At least I think it’s #4 (unless I missed one somewhere, there’s no number in here). More goodness from Dave, Souther, Craig Bostick, Beppu, Ron Rege, Dan Moynihan, Cole Johnson, and one person that I should know but can’t figure out and it’s bugging the hell out of me so let’s just leave it, OK? This is a tall issue with glossy pages, so I have to assume that Dave has made a lot of money recently, so more power to him! What’s there for a reviewer to say about this book anyway? If you like tales of love and loss, then there’s not much better than Dave Kiersh, and this is a collection of stories of that theme from a bunch of the greats, so where could you go wrong? My favorite issue of the series so far, I’m going to guess that it’s $4 because of the fancitude, contact info is all around you!
Thank Your Lucky Stars #1
Here’s another comic with a bunch of little stories. Actually, it’s more like little scenes than stories, but it was still a good little book. In here you have a woman waiting for weeks to see a man again at a diner, a young man looking in the window of a girl he likes, a plain white tee shirt and a guy who sleeps the day away. Check it out, it’s one of the books that’s now available on my site and I don’t hear anywhere near enough people talking about this guy for my liking…
Sugar Free Days #3: Run Away With Me Now Available! $3
This things get real easy to write when the whole comic is available online (OK, not anymore, apparently). If you want to know what it’s about, or what it’s like, go read it. Simple, eh? OK, I’ll earn my keep a little bit. It’s the story of a young man who has recently died. Everything is kept very simple: dialogue, art, and mood. The afterlife seems like as pointless a place as the living world and William tries to make some sense of things. It’s apparently the start of a larger story and shows some serious promise. Now read all of his comics and see what you think! Go on, I know you have some free time at work or something…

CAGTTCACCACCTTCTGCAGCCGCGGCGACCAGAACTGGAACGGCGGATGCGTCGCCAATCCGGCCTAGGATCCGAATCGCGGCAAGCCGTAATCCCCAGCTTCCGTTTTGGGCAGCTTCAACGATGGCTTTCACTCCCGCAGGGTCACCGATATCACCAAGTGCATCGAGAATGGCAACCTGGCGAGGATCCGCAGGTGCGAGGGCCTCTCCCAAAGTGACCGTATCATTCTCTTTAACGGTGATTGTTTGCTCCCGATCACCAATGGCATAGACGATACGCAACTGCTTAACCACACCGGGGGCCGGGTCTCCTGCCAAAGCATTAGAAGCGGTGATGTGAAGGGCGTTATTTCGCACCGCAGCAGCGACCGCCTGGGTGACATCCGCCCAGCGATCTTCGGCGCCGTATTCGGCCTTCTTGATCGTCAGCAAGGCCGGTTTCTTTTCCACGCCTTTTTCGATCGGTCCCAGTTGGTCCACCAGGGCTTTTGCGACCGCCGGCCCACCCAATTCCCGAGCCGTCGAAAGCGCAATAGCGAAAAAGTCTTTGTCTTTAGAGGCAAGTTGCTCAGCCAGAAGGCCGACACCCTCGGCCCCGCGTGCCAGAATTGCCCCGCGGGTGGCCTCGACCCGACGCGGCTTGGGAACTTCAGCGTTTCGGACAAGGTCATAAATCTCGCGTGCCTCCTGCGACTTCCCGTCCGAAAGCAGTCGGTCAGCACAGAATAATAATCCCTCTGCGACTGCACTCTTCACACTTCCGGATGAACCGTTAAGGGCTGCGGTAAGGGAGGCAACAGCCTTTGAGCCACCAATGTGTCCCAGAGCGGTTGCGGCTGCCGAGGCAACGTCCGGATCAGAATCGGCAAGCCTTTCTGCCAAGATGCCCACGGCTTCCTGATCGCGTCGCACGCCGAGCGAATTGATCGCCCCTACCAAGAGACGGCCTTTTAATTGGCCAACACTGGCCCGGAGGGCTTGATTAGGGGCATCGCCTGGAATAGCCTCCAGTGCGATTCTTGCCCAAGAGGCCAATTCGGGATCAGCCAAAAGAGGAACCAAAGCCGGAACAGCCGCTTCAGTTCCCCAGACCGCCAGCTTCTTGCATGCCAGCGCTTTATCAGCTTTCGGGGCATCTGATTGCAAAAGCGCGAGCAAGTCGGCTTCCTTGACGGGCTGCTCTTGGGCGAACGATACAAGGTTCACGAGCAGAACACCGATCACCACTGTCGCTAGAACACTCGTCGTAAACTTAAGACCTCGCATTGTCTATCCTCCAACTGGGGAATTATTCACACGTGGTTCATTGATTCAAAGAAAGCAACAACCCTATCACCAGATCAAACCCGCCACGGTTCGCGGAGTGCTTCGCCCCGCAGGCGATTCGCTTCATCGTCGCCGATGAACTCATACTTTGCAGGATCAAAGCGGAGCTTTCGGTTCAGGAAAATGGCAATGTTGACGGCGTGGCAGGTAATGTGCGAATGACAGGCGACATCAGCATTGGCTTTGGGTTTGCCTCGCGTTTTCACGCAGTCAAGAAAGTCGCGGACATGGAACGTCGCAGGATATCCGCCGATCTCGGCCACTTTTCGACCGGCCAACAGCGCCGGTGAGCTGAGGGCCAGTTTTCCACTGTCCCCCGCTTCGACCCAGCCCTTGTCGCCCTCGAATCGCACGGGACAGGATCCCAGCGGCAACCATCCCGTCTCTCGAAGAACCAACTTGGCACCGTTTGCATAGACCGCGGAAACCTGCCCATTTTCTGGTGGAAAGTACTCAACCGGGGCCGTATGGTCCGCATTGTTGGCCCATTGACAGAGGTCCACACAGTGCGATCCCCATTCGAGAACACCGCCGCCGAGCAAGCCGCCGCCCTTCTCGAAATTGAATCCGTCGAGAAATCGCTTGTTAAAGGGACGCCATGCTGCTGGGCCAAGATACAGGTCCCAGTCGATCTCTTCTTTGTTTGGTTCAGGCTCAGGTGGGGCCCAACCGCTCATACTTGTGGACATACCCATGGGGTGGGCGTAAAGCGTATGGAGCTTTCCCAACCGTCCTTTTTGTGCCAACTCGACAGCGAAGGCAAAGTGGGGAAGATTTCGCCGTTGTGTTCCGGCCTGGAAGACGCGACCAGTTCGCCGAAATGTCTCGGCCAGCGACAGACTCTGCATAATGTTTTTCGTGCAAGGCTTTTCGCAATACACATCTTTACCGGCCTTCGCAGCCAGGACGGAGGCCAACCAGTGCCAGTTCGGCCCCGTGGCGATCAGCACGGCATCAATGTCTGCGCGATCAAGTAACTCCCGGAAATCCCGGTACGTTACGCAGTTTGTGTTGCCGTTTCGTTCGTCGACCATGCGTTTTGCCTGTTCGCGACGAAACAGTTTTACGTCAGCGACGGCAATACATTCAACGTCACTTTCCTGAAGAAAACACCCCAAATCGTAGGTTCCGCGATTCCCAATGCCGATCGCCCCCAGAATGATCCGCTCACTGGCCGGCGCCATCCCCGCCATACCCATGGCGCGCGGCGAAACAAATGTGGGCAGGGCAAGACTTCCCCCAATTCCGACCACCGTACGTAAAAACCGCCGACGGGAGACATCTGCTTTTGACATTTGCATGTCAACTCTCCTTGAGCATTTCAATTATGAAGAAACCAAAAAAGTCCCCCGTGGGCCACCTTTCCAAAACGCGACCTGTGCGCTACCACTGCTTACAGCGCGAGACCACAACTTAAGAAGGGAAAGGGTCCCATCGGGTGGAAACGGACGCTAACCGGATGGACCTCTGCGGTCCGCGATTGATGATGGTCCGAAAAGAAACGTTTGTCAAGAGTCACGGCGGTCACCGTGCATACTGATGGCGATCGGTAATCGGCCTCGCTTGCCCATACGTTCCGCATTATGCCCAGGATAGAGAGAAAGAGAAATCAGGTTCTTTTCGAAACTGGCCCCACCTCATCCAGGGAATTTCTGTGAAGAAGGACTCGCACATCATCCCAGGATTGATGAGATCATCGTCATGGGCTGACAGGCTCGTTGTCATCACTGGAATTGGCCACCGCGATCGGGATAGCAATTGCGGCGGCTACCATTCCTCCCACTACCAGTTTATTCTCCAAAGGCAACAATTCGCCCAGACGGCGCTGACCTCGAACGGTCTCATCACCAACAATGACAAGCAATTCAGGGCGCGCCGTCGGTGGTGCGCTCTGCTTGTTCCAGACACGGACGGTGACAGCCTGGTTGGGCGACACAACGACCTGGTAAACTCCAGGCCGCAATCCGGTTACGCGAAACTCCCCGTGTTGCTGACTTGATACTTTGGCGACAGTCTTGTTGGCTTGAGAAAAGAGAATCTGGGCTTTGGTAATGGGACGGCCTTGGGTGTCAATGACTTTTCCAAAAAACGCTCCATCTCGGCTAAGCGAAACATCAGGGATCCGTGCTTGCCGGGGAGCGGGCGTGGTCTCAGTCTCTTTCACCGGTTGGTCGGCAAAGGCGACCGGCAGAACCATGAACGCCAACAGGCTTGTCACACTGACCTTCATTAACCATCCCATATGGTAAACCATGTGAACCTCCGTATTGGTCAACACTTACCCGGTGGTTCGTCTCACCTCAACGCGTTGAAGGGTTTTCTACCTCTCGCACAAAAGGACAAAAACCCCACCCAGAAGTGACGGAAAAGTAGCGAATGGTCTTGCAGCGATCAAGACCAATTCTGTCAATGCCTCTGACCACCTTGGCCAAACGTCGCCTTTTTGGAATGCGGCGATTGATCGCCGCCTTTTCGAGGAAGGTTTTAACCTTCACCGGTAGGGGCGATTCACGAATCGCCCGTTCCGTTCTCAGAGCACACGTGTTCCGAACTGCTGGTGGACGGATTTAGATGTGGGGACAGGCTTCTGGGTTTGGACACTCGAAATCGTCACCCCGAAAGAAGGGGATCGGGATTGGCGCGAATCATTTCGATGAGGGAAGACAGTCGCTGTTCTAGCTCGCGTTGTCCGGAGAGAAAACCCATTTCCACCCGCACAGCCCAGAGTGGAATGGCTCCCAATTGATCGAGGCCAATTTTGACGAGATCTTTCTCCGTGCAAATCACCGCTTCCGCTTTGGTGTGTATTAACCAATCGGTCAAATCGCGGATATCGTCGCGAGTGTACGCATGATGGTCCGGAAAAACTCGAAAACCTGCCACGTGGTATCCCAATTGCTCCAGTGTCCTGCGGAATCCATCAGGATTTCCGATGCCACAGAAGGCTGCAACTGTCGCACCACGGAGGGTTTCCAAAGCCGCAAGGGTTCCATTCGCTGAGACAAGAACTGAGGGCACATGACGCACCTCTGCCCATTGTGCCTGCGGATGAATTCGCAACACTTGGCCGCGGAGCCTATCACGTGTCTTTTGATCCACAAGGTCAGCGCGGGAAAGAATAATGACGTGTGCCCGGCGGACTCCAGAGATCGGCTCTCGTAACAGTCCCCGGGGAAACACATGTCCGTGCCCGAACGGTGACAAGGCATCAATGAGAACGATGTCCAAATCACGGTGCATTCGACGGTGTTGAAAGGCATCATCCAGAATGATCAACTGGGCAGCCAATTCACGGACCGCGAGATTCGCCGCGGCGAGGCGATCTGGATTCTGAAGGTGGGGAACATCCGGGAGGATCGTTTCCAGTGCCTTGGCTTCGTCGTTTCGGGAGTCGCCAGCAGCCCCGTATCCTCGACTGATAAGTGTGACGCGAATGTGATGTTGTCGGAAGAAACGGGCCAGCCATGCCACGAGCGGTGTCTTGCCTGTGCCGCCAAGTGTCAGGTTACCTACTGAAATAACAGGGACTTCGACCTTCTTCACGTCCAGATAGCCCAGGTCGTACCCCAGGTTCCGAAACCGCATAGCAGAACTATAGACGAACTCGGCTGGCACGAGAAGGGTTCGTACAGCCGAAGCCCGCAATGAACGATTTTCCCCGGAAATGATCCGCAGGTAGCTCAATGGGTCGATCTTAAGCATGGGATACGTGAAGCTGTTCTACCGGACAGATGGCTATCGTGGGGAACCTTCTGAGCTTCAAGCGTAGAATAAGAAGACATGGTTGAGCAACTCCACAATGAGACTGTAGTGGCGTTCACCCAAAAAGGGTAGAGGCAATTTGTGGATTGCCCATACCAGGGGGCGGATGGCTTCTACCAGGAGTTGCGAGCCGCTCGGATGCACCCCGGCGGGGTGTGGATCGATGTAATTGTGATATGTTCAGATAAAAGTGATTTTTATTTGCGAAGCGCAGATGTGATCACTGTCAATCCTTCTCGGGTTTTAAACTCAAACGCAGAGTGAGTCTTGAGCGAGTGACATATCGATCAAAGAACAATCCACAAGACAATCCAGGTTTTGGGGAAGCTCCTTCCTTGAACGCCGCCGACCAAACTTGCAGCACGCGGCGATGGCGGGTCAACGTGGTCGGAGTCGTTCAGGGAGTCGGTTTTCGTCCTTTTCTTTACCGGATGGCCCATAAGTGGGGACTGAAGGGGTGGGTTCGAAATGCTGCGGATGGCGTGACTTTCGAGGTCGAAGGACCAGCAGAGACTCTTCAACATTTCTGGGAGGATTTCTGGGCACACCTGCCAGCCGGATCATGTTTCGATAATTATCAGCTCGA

Sugar Free Days #1
Is everything at the USS Catastrophe page great? Well, yes, at least as far as I’ve been able to tell so far. This is another random buy. which I made secure in the knowledge that I hadn’t seen anything really bad on that page yet, and it was a very well spent $2. Some minis are large but take only a minute to read, or you have the tiny ones where you’re done right away, with no clear idea of what you just read. Not the case here. This is a solid book, all kinds of layers to uncover here and a lot just sitting on the surface. It’s a look back at Cole’s (I’m guessing here, he could be making all this up) childhood and his group of friends. Girls aren’t really a factor yet, making this a true childhood book, if that makes any sense. They’re not distracted by chasing girls yet, anyway. The dialogue feels real, everything in the early parts rings of youth. The last story is a more recent one, from a binge and the next day or so, with an interesting moral puzzle thrown in. I’ll be ordering anything else he has on that website as soon as I get a few bucks and I’d recommend that you do the same. Send him an e-mail directly or you can reach him at: P.O. Box 2547 Austin, TX 78768-2547.